Third grade science curriculum empowers students to become more self-directed, curious, and accountable. We use hands on instruction to engage students in the different topics. Students learn to synthesize ideas, use evidence, and demonstrate their understanding of key concepts and skills. Topics of instruction include the areas of Physical Science, Earth Science and Life Science. Students expand on and learn more in depth about each topic.
Fourth grade students explore scientific concepts using evidence based learning to gain a deeper understanding of the concepts taught and the world around them. Some of the major concepts learned in fourth grade include energy and motion, Earth’s features, human body systems, and the history of planet Earth.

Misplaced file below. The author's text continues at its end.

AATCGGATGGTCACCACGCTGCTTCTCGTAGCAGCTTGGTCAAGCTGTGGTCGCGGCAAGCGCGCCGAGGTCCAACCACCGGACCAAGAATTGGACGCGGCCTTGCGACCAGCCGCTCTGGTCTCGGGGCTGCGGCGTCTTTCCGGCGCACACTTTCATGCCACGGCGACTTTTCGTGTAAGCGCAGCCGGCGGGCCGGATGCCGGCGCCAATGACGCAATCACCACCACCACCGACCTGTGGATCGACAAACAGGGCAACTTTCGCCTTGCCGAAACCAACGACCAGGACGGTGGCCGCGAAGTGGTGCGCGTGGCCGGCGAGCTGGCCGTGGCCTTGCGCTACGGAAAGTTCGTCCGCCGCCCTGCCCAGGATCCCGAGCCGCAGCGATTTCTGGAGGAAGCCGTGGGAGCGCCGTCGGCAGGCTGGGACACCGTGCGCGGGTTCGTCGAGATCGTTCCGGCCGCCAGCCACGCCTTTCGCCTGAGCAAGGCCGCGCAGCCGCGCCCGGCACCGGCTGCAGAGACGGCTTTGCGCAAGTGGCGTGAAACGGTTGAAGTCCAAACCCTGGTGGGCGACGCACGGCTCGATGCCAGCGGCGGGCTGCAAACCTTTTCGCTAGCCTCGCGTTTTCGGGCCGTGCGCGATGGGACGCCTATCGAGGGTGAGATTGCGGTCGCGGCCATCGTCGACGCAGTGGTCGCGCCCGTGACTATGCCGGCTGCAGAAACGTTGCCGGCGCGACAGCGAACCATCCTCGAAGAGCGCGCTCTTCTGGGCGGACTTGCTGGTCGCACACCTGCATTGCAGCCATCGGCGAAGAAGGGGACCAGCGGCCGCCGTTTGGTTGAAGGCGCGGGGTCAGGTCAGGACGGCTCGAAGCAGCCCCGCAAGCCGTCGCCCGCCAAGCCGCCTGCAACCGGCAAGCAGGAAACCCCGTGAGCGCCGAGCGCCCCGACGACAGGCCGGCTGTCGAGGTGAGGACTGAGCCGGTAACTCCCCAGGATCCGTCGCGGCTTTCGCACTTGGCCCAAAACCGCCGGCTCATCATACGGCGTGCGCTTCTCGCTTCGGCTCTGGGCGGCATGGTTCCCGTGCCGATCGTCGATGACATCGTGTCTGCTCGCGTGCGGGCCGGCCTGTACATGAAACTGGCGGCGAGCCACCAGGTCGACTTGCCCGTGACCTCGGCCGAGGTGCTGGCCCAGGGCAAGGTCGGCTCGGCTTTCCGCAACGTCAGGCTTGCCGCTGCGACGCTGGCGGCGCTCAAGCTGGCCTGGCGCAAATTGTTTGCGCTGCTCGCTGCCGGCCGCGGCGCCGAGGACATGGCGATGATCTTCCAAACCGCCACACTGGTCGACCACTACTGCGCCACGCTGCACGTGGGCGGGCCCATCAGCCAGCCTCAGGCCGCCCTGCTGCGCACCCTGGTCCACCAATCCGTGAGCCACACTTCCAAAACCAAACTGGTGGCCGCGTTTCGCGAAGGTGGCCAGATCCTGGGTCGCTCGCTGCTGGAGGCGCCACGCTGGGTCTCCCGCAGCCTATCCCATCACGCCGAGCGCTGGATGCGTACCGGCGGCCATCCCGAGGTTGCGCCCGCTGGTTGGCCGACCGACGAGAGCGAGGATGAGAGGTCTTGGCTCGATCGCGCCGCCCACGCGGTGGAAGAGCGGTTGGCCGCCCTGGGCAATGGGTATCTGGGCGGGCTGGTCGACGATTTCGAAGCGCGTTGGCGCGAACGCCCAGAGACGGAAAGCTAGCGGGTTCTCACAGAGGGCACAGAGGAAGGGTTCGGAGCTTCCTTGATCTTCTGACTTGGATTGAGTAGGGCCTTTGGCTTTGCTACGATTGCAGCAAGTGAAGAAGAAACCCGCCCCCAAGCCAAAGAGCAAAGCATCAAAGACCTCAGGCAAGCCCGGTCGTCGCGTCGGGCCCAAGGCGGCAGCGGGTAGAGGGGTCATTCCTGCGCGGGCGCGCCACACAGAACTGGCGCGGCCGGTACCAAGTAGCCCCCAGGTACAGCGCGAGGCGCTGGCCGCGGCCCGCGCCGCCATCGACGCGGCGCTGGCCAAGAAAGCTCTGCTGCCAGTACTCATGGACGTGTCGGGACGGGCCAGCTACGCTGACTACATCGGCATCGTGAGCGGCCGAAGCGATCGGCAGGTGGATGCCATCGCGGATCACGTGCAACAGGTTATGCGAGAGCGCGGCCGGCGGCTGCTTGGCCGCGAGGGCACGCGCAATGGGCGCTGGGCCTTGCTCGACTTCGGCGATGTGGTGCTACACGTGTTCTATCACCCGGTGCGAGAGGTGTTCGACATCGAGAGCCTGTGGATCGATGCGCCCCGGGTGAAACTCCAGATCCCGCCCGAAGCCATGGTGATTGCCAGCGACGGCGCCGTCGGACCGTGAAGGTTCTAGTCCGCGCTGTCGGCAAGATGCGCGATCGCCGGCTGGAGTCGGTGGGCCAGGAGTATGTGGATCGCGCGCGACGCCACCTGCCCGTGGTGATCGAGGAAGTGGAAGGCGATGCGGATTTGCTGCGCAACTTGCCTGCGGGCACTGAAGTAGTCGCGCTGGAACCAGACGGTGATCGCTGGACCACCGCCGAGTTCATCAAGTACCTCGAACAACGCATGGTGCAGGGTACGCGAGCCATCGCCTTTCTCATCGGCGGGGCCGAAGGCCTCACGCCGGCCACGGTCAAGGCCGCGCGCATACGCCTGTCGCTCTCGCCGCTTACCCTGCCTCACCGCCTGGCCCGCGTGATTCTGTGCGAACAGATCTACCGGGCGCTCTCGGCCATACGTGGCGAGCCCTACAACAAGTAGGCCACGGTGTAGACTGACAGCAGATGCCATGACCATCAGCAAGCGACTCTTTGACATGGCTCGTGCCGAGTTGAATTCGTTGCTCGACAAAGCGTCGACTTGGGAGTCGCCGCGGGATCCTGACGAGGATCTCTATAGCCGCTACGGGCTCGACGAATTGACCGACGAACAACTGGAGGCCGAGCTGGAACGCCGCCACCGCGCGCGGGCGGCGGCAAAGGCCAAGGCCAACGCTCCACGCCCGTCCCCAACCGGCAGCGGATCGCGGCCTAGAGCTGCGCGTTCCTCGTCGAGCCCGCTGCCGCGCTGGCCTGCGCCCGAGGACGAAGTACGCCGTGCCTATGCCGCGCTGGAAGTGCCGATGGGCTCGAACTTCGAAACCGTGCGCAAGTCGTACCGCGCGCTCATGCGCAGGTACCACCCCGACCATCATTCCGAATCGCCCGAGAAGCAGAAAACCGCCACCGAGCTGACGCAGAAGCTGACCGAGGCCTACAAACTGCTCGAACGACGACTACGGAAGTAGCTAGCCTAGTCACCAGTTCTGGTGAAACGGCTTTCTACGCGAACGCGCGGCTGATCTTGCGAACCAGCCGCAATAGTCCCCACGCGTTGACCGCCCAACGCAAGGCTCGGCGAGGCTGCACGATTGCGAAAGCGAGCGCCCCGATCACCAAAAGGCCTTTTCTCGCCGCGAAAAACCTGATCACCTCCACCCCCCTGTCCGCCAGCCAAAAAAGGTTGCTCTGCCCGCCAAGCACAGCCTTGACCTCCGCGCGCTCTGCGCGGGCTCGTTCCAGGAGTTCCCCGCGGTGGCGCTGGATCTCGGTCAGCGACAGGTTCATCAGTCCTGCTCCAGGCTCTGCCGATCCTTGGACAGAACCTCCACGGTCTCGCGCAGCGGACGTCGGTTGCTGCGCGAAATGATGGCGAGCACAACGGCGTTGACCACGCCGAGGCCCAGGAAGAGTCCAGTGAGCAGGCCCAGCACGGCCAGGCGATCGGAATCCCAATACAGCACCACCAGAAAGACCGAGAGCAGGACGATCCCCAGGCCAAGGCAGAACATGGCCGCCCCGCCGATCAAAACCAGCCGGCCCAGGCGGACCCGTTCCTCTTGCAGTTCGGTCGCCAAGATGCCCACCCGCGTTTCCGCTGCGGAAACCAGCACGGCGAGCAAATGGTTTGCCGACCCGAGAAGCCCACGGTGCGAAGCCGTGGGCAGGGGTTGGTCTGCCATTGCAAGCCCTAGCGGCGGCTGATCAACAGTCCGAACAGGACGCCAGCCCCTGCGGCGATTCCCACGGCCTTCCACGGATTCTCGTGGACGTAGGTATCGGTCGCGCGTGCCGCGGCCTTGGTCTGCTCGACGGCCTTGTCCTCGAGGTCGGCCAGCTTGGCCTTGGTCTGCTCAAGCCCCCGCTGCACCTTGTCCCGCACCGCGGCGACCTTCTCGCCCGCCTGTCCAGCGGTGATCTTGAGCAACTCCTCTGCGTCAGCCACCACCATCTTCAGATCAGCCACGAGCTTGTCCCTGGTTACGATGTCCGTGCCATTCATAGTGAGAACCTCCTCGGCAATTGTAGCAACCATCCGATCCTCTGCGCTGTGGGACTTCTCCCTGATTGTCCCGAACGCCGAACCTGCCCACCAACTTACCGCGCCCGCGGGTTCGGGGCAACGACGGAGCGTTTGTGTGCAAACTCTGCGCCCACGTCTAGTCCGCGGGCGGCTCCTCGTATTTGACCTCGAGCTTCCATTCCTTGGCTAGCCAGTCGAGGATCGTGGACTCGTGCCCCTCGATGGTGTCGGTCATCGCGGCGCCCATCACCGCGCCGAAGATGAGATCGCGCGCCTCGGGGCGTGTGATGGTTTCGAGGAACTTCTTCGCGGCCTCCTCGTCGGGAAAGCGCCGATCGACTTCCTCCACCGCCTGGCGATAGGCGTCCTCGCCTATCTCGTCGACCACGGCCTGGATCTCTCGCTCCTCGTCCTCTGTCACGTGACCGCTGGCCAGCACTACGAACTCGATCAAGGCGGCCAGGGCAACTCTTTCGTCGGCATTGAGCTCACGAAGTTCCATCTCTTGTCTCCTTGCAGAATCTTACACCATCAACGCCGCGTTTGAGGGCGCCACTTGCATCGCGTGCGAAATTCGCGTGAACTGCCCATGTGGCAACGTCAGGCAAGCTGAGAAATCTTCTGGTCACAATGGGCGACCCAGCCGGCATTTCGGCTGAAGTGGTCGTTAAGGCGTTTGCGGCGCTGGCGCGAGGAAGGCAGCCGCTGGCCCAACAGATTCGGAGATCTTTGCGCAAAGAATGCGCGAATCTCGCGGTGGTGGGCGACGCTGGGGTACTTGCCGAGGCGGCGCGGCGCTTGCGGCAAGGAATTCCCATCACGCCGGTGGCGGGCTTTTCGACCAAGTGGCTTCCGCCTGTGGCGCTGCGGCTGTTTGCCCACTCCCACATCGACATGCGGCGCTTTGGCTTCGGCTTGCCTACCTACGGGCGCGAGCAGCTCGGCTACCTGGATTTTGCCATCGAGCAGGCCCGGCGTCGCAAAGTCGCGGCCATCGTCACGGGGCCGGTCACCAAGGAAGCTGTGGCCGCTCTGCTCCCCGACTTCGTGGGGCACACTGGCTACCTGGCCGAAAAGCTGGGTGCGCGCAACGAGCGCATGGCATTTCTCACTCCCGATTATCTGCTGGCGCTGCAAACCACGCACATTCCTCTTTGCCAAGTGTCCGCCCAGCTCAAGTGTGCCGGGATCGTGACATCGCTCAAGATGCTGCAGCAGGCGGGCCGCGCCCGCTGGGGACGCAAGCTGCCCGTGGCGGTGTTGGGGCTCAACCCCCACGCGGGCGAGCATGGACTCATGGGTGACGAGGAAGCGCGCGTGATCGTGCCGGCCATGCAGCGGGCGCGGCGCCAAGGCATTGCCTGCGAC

Instructional sources include the Elevate Science textbook and BrainPop.
Fifth grade students normally work in small groups to explore scientific concepts and utilize peer teaching and discovery learning to arrive at evidence based conclusions to gain a deeper understanding of the world around them. Major topics covered in the fifth grade curriculum include properties and changes in matter, Earth systems, and the solar system.
The primary science instructional source comes from the textbook, Elevate, published by Savvas.
Fourth grade students will learn to strengthen their ability to comprehend longer, complex reading passages on any topic for any reason. We will do this by completing reading assignments from longer text passages as well as shorter ones when text is extremely complex; making close reading and rereading of texts central to lessons; asking high-level, text-specific questions and requiring high-level, complex tasks and assignments; requiring students to support answers with evidence from the text; and providing extensive text-based research and writing opportunities (claims and evidence). We use Sadlier’s Grammar Workshop and Vocabulary Workshop. Instructional sources also include the Wonders literacy program from McGraw-Hill.